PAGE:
Art Woodstone Studio Building Furniture for Starbucks

Don’t you think the decor looks largely the same when you walk into a Starbucks? It doesn’t matter what state or town you’re in — it all looks just the same.

Unless you walk into one of a handful of stores where the company is reaching out to local artisans to build furniture, such as the new Starbucks at the University of Maryland/Baltimore County, where the Herndon-based Art Woodstone Studio was commissioned to build eight chess tables and two “huge” library tables for its studious customers.

Left to right: Brothers Erick and Mitchell Osman, George Tkabladze and his wife, Tea Okropiridze, own Art Woodstone Studio. They are posing with models for the Starbucks chess tables. Photograph by Lydia Cutter

“They’re trying to bring furniture which is made and fabricated by local companies in their region,” Erick tells me. “They want to spend extra money on furniture that’s going to last forever.”

Gabi Philippon, the Starbucks design manager for the region that includes Maryland and Delaware, was the one who discovered them. “They had a more artisict nature, and they aren’t just artistic in what they showed, but very professional.”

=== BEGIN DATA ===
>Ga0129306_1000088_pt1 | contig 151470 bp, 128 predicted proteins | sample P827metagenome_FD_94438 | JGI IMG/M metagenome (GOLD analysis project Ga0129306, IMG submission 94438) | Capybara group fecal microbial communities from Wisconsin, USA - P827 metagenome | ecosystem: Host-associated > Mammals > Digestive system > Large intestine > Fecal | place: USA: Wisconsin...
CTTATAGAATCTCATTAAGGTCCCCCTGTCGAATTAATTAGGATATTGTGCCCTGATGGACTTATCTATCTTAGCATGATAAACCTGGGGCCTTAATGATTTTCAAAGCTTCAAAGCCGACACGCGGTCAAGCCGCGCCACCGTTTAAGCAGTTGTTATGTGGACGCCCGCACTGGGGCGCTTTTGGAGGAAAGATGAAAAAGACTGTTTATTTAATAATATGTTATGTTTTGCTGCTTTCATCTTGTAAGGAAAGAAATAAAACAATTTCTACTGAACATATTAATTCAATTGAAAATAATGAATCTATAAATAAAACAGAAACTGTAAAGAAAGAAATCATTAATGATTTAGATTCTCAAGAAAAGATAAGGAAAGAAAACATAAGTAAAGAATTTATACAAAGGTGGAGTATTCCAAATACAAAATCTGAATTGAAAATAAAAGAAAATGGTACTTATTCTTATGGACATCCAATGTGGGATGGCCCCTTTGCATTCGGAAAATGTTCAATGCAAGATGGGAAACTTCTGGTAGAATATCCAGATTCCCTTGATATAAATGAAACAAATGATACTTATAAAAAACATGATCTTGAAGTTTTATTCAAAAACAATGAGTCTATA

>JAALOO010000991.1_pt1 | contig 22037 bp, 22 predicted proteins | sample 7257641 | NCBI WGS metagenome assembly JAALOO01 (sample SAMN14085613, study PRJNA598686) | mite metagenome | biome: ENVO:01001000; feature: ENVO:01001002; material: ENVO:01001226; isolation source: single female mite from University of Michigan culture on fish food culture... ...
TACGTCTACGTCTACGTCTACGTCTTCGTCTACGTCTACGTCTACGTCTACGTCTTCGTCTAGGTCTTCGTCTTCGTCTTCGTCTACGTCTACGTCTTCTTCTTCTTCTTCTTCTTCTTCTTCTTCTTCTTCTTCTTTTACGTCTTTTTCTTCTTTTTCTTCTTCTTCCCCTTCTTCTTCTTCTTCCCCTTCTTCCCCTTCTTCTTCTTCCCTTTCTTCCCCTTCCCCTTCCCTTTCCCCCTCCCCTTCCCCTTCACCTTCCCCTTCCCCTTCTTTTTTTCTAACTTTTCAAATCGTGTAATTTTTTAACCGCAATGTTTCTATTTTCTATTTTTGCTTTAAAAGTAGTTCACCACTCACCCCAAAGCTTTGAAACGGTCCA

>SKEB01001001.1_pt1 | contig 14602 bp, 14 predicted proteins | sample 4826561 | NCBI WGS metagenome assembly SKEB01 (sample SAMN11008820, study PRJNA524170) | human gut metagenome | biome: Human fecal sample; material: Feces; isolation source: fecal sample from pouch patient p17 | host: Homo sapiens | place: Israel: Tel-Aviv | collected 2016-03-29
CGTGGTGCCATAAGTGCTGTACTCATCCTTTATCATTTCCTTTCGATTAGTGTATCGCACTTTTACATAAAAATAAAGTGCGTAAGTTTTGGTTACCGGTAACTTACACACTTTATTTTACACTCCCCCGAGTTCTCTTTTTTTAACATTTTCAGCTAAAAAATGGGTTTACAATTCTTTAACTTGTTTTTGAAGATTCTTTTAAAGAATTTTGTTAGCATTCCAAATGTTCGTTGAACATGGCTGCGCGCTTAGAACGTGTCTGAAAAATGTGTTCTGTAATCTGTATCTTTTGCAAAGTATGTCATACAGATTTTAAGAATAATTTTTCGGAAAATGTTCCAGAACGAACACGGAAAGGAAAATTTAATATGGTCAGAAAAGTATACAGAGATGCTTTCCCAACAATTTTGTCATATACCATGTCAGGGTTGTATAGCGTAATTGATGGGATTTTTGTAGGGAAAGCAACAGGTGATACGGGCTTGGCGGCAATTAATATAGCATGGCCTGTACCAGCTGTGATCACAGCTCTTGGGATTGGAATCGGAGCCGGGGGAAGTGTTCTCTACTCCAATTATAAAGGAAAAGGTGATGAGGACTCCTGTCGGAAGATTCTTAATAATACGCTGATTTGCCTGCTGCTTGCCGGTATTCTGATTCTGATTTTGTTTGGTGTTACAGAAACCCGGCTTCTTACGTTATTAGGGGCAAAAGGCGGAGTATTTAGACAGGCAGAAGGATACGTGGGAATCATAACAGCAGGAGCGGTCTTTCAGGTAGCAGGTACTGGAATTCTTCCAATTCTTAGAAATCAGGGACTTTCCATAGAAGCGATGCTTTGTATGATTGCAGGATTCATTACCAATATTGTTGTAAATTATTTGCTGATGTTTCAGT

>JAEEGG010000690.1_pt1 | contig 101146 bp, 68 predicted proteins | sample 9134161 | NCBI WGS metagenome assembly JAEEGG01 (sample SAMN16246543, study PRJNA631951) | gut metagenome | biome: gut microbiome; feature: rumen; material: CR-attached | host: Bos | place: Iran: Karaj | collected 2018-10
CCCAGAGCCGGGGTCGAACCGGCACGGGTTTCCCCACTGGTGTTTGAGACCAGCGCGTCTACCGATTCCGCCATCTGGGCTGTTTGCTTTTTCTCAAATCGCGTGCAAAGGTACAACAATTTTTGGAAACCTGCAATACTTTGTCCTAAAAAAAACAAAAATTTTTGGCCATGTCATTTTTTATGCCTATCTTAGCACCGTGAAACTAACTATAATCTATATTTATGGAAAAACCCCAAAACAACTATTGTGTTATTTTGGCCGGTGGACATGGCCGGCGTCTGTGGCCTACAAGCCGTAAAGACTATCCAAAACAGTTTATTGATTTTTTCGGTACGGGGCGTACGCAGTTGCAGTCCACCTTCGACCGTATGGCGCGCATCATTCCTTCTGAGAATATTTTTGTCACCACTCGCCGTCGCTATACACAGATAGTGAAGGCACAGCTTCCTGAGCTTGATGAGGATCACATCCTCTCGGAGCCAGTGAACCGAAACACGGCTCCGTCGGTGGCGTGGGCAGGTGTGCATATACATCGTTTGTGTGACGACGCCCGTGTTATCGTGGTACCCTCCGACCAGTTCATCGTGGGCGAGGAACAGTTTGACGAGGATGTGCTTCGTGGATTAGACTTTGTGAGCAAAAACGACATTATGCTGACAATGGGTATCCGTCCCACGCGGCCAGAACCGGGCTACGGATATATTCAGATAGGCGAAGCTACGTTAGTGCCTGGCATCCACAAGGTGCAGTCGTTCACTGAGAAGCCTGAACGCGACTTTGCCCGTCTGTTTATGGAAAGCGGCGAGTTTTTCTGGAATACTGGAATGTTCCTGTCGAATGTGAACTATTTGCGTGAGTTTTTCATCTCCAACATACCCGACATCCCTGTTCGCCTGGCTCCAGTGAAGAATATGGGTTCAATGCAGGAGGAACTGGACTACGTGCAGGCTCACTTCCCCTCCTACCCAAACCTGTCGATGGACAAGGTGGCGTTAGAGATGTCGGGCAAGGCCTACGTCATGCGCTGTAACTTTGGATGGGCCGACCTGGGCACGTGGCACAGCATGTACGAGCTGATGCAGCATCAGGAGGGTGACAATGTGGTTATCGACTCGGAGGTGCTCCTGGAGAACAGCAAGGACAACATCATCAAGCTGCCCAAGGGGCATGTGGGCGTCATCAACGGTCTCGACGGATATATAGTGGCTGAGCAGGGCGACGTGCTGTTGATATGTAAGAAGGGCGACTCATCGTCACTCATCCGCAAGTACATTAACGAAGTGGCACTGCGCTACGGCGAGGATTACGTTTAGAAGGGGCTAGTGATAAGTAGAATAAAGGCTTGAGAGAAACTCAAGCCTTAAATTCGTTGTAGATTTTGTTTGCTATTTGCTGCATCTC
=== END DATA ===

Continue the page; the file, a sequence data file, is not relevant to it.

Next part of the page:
Art Woodstone’s work, she says, adds some “regional flair instead of the same cookie-cutter designs that we used to have.”

They have been further commissioned to build furniture for two more Starbucks stores in that area. The only other stores where the company is reaching out to local artists at this point are in Seattle and London, so we can say that our region is part of a growing trend.

“The furniture and materials selected are reused, re-imagined, and repurposed to create an ambience that is unique and special to the neighborhood,” Starbucks Coffee Master and Communications Manager Alisa Martinez wrote to me in an e-mail.

Indeed, Art Woodstone (named for the owners’ artistic bent, and the materials they use in their furniture and sculptures), is extremely eco-conscious, using reclaimed wood whenever possible, and even taking granite from the trash at times to re-use.

Here are some other samples of their work, including a finished chess table.

Art Woodstone can pretty much do anything you want, including restore your grandmother’s arm chair whose leg is wobbly or broken.  It’s just the four of them, so when you talk to someone there, you are talking to an owner. I love what Erick told me last fall when I was working on a profile about them for Washington Spaces: “We’ve never missed a deadline. If we say it’s going to be done at this time, we stay and work our butts off until it’s done.”


  1. Gorgeous work here! Wow, these are really stunning pieces of art!

  2. such a great idea! I love the occasional starbucks that are a bit different though. I’ve heard they have a staff of architects for the ‘converted’ spaces -like the one down at the waterfront in Old Town!

  3. It’s nice to see companies utilizing local talent such as these folks at Art Woodstone. I have had these folks fix & restore old tables for me (I collect them)and now they are a focal point in my home. My guests are in awe of their restoration abilities. Erick and Mitch are committed business owners. I would recommend them to both residential & commercial clients. Thanks for highlighting this company.